Why I Want to Give Away $1,000,000 (Part 2)

(Photo courtesy of jedimasterbuilder)

My office chair is blue, faded in places where the previous occupier rubbed against it. There’s coffee stains in some areas, crumbs and hair and dust bunnies in the crevices between the cushion and the black plastic of the arm rest. It’s my home for at least 14 hours a day.

One morning, I opened my excel model and–

Why is my heart beating a million miles an hour? Why is my whole left side numb? Aren’t I too young to have a heart attack? I can’t catch my breath. Am I going to die?

So I did what you do when you work at a hedge fund. I stayed in my chair.

I’d rather leave on a stretcher than on my own two feet.  

It’s Because of Erin.

“I have an appointment, so hitch a ride home after school from Erin. Tell her to drop you off a few blocks from our house.”  

I nod. Fourth graders don’t ask their fathers why.

Erin is sitting at the front desk at Ronnie’s Car Rental–one of the many family businesses that would fail–when I arrive. She’s a young art student from Ireland. When she sees me, she stands up and grabs her portfolio.

“Time to go,” she says.

We walk past glossy compact Fords in the parking lot until we reach a boxy, avocado green Chevy.

“Where to?” she asks.

“Oh, that corner over there.”  

“Where? Which one is your house?” she asks.

My eyes dart left then right then left again. Erin’s car puffs and snorts. It’s hot inside. What if she waits in the car until I’m inside “my house?”

“Why won’t you tell me which house is yours?” she asks.

I tell her. I tell her to make that left onto the cul-de-sac. And when the Chevy rounds the corner, I see it.

I see it with her eyes. That blotchy, white, clapboard house–that ramshackle shanty–was where I lived.

That’s when I realized that we were poor. That’s when I felt the shame.*  That day, my worship of money was born. By my twenties, in that chair, it had grown into a monster.

Read the Fine Print.

Up until 1990, McDonald’s used to fry its french fries in beef fat (tallow). For health reasons, it switched to two oils. The first one is a vegetable-based oil. The second adds corn oil and something called tert-butylhydroquinone (TBHQ), which can cause stomach tumors in rats at high doses. It’s no healthier than beef tallow. Some would say it’s even worse.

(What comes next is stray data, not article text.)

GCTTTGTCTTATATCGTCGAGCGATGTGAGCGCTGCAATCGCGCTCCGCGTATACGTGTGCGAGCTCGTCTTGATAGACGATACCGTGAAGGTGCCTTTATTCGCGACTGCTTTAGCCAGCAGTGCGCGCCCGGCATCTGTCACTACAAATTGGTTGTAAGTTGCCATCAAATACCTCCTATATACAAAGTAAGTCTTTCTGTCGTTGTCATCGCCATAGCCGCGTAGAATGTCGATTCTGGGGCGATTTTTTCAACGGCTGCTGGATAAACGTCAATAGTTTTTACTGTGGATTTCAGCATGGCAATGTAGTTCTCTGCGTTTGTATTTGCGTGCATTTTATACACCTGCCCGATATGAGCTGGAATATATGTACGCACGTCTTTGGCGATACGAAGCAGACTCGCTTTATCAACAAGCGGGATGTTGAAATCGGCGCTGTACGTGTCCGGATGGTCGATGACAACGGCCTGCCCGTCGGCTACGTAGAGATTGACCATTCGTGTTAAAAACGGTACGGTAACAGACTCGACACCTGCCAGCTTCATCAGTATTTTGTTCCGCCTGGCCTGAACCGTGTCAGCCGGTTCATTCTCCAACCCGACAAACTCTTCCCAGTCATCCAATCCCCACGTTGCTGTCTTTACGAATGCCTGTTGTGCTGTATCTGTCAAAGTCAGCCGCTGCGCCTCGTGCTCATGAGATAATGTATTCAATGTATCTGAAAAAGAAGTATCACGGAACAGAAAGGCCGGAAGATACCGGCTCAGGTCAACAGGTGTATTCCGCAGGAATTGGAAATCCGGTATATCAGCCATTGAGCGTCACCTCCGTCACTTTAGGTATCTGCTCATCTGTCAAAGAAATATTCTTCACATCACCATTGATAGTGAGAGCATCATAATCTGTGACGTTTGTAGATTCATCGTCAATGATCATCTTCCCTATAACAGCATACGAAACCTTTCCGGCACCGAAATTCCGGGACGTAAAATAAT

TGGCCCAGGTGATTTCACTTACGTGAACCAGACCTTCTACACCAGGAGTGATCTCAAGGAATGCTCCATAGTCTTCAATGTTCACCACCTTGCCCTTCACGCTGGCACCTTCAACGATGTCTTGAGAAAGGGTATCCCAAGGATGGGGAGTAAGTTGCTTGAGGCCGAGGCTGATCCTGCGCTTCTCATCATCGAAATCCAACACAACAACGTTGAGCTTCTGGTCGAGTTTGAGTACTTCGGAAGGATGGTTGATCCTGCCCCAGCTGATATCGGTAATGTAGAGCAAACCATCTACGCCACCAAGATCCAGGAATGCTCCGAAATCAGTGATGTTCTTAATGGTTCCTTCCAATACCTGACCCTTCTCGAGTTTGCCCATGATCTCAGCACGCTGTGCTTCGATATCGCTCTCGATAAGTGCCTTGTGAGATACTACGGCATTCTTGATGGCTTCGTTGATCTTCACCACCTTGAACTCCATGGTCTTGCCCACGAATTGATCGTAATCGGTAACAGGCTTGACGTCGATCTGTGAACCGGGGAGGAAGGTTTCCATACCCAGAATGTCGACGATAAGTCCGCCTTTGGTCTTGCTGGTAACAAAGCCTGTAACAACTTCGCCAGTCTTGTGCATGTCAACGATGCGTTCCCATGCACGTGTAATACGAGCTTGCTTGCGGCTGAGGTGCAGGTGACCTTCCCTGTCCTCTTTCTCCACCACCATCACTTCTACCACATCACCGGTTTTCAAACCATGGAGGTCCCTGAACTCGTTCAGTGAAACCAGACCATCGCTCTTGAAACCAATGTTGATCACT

There was a promise of better health, and it failed to deliver. This is upsetting, but not enough for revolt because of its low cost**: $2

Likewise, money makes claims about happiness. The moment I felt that shame, I dove in head first to redeem that claim. I was going to get the grades to go to the college to get the job to get the money to get the happiness.

Money said that if I traded the best decades of my life for it, I would never feel that shame again. It said that I would live the life I always wanted.

How did my bet turn out? Although I worry less about money, I’m really no happier today than I was when I was living in a Spanish Harlem hostel, making $30 a day working at Banana Republic. It failed the test of time. I duped myself. My decision cost me a heavy toll: my entire 20s.

Not only did it not meet its claim, it made my life worse. I was lonely. While friends would go out to dinner, I was eating takeout in my chair. While friends were enjoying being young and becoming energized in New York City, I was grinding down my youth, depleting my battery, in my chair. To the point where my body literally started breaking down.

That is the old testament of my life where I acquired as much money as I could for myself. And once I hit my financial goal, it was a let down. Now that I have seen what money can and can’t do, I live by a new testament where I leverage my abilities to make life better for others.

What Money Can and Can’t Do

It can make you happy, but only up to a certain point. That happiness comes when you make enough for food, clothing, shelter, a little travel, and some savings.

Princeton University researchers place that figure at $75,000, but it depends on the cost of living of your city.

After that point, you get diminishing marginal happiness returns on every dollar earned. Go even farther and something surprising happens–you get a negative return, especially as a parent.

Malcolm Gladwell writes in David and Goliath about a rich Hollywood parent:

He was well past the point where money made things better, and well past the point where money stopped mattering all that much. He was at the point where money starts to make of the job of raising normal and well-adjusted children more difficult.

Money has an inverted “U” shape, Gladwell writes, where the happiness in the curve rises the more money you make, peaks at $75,000, and declines back to unhappiness with every dollar above $75,000.